Sovietinė agresija prieš Lietuvą 1940 metais: nepagrįsti mėginimai ją pateisinti tarptautinės teisės požiūriu

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Collection:
Mokslo publikacijos / Scientific publications
Document Type:
Straipsnis / Article
Language:
Lietuvių kalba / Lithuanian
Title:
Sovietinė agresija prieš Lietuvą 1940 metais: nepagrįsti mėginimai ją pateisinti tarptautinės teisės požiūriu
Alternative Title:
Soviet aggression against Lithuania in 1940: ungrounded attempts of its justification under international law
In the Journal:
Jurisprudencija [Jurisprudence]. 2003, Nr. 46 (38), p. 11-28
Notes:
LDB Open.
Keywords:
LT
1940m.; Agresija; Lietuva; Nepriklausomybė; Sovietinė agresija; Tarptautinė teisė; Tarptautinė viešoji teisė
EN
1940; Agression; Independance; International law; International public law; Lithuania; Soviet agression
Summary / Abstract:

LTStraipsnis skirtas svarbiausiems tarptautiniams teisiniams klausimams, susijusiems su 1940 m. sovietine agresija prieš Lietuvą. Jame nagrinėjami ir tarptautinės teisės požiūriu įvertinami Rusijos teisinėje literatūroje ir jos pareigūnų pareiškimuose pasitaikantys mėginimai pateisinti SSRS veiksmus prieš Lietuvą. Tokios pozicijos esmė buvo atspindėta oficialiame 2000 m. birželio 9 d. Rusijos Federacijos užsienio reikalų ministerijos pareiškime dėl Lietuvos Respublikos Seimo svarstyto įstatymo „Dėl SSRS okupacijos žalos atlyginimo“ projekto. Daugiausia dėmesio straipsnyje skiriama teiginiui, kad 1940 m. galiojusios tarptautinės teisės normos nedraudė tokių veiksmų, kokių buvo imtasi Lietuvos atžvilgiu, nes susiformavęs agresyvaus karo draudimas neva nereiškė draudimo grasinti jėga. Taip pat tiriama su šiuo teiginiu susijusi tezė apie Lietuvos sutikimą, kuris neva legalizavo prieš ją įvykdytus Sovietų Sąjungos prievartinius veiksmus. [...]. Savo išvadoms pagrįsti autorius naudoja sisteminį, lyginamąjį, istorinį, teleologinį, loginį ir kitus tyrimo metodus. Pagrindinė straipsnio išvada yra ta, kad ir pagal 1940 m. galiojusią tarptautinę teisę Sovietų Sąjungos veiksmai kvalifikuotini kaip agresija prieš Lietuvą, o Lietuvos sutikimas neturėjo jokios teisinės reikšmės, nes buvo išgautas prievarta. Ši išvada daugiausia grindžiama formalia ir sistemine tuometinių tarptautinių sutarčių analize, taip pat valstybių praktika bei Niurnbergo tarptautinio karinio tribunolo jurisprudencija, aiškinančia galiojusias tarptautinės teisės normas. [Iš leidinio]

ENThe article deals with the most important international legal issues concerning the assessment of the 1940 Soviet aggression against Lithuania. The author exams and evaluates from the standpoint of international law the attempts to justify the Soviet acts which from time to time occur in Russian legal literature and statements of Russian officials. These attempts were concentrated in the 6 July 2000 official statement of the Ministry of Foreign Affairs of the Russian Federation concerning the beginning of deliberations by the Seimas of the Republic of Lithuania of the draft Law on Compensation of the Damage Resulting from the Soviet Occupation. In the article the main attention is given to the claim that international law of that time did not prohibit the acts had been committed against Lithuania because, allegedly, the already emerged prohibition of aggressive war had not yet included the prohibition to threat by force. According to that position, this principle established by the 1928 Paris Treaty on the Renunciation of a War as a Means of National Policy (the Briand-Kellogg Pact) should be interpreted in its most narrow meaning as including only the direct use of military force by one state against another. The author also exams the related claim that, allegedly, Lithuania’s consent with the incursion of Soviet troops could legalise the coercive actions taken by the Soviet Union against Lithuania. The author raises strong arguments against and manifestly proves that such a way of legal interpretation is absolutely ungrounded.For instance, the author exams the norms of international law of that time and the relevant provisions of modern international law. The 1933 London Convention on the Definition of Aggression, as well as the bilateral Convention of the same content which was concluded in 1933 between Lithuania and the USSR, specifically pointed out that the definition of aggression had been elaborated in order to develop the principle of the prohibition of aggressive war (in the preamble of both treaties it was stressed that the Briand-Kellogg Pact prohibits any kind of aggression). Among the acts of aggression enumerated in Art.2 of the Lithuanian-Soviet treaty we can find the incursion of the armed forces into the territory of another State without a declaration of war. That is exactly the act committed by the USSR on 15 June 1940. With regard to Lithuania’s consent with the Soviet acts, the author of the article points out that it is enough to recall that the Nuremberg Tribunal evaluated the identical case of the 1938 annexation of Austria as an act of aggression. In this regard it is worth to quote the 1946 Judgement of the Tribunal, whereat the alleged Austria’s consent and even desire to unite with Germany was regarded as “really immaterial for the facts plainly prove that the methods employed to achieve the object were those of an aggressor. The ultimate factor was the armed might of Germany ready to be used if any resistance was encountered”. Besides, in 1938 the Soviet Union itself treated the Anschluss as an international crime, as well as a year later it particularly condemned the cases where annexations were camouflaged by the setting up of puppet “national” governments. [...] [From the publication]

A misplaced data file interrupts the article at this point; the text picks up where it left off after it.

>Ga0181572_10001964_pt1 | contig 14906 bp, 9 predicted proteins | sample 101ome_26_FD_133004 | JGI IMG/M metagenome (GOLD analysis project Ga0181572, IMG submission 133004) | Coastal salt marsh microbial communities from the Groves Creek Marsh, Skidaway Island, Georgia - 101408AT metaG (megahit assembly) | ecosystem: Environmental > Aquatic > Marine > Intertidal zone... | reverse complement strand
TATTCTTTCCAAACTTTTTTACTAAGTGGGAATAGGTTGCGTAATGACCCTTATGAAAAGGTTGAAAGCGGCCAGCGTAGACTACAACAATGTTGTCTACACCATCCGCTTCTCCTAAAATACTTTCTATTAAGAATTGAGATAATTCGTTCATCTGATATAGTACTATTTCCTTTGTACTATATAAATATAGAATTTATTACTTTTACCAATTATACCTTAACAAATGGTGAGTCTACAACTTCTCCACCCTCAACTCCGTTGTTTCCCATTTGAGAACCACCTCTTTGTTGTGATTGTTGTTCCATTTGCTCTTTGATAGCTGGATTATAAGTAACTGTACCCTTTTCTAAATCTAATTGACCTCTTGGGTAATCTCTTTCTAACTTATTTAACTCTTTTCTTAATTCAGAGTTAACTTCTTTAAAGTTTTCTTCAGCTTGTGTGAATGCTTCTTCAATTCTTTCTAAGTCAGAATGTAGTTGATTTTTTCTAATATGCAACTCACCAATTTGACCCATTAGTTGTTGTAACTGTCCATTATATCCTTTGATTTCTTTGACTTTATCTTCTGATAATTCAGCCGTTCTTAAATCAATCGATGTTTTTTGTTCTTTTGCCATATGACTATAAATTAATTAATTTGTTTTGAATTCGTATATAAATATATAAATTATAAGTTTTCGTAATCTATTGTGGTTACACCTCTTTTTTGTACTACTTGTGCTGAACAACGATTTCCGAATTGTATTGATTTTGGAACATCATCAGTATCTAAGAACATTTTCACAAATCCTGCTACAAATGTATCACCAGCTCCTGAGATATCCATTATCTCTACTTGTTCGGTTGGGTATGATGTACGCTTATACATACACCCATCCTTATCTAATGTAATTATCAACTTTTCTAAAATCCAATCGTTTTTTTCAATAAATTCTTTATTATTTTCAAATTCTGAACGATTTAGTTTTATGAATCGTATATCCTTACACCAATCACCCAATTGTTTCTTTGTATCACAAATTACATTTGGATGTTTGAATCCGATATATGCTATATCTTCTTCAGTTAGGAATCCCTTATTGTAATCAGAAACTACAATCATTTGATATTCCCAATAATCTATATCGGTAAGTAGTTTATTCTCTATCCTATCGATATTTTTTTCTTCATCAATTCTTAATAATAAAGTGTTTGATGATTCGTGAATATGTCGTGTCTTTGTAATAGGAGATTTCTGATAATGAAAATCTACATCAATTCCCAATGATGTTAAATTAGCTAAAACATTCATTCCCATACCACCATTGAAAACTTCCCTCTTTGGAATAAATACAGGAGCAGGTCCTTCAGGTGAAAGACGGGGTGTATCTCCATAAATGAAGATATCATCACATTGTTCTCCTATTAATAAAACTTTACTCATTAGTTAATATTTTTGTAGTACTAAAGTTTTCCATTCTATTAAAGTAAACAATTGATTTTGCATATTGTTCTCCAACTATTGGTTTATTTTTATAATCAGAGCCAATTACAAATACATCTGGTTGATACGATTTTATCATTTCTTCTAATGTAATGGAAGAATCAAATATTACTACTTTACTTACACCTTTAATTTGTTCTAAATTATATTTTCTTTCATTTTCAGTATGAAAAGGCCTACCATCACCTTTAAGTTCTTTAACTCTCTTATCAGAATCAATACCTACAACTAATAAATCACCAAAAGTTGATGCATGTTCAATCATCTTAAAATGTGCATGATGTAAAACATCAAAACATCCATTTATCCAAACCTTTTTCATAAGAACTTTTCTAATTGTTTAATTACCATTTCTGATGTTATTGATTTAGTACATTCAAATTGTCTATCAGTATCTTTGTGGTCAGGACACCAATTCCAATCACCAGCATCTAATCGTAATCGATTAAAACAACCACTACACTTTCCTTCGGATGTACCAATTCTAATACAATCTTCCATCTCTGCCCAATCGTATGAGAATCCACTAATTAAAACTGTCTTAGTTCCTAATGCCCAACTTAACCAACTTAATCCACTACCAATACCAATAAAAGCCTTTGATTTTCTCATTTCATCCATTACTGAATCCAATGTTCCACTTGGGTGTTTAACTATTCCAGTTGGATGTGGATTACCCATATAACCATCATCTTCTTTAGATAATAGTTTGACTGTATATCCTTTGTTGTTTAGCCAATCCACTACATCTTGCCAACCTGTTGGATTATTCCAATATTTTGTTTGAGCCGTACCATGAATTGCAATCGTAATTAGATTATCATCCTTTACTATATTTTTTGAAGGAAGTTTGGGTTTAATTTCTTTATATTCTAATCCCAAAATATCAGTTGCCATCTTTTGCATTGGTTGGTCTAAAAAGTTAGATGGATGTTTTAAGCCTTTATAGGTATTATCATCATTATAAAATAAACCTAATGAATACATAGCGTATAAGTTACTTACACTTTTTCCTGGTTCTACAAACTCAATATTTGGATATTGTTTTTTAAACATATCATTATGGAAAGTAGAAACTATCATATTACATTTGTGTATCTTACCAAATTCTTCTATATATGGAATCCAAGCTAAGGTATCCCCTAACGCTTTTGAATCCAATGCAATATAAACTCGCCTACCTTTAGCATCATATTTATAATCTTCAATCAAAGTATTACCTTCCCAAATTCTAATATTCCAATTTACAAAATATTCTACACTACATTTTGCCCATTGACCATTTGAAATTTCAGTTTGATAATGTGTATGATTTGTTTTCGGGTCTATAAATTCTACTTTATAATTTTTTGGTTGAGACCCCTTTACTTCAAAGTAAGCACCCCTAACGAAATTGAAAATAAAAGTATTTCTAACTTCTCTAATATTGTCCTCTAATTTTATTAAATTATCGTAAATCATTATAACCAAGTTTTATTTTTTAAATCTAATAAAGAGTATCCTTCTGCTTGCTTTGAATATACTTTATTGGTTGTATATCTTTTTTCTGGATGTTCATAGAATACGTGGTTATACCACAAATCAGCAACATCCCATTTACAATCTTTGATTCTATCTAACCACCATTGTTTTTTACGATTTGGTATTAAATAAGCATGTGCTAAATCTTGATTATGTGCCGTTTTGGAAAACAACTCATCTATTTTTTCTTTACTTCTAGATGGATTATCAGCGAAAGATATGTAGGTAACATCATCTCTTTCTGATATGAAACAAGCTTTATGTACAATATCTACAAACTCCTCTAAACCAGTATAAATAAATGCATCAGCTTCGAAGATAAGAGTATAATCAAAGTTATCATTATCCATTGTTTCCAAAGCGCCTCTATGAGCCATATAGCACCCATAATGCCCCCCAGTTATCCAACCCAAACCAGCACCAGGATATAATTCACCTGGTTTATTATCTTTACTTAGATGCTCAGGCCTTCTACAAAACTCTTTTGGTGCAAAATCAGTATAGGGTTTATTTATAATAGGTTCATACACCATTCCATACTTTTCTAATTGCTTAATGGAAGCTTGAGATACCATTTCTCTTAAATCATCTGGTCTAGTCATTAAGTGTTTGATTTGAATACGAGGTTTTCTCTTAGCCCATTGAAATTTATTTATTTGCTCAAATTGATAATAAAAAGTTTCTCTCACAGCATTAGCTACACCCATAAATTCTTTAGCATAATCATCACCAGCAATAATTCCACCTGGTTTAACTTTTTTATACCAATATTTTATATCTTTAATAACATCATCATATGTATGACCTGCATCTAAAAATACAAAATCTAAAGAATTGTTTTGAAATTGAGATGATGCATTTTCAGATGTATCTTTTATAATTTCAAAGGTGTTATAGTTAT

ISSN:
1392-6195, 2029-2058
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https://www.lituanistika.lt/content/37227
Updated:
2018-12-17 11:15:18
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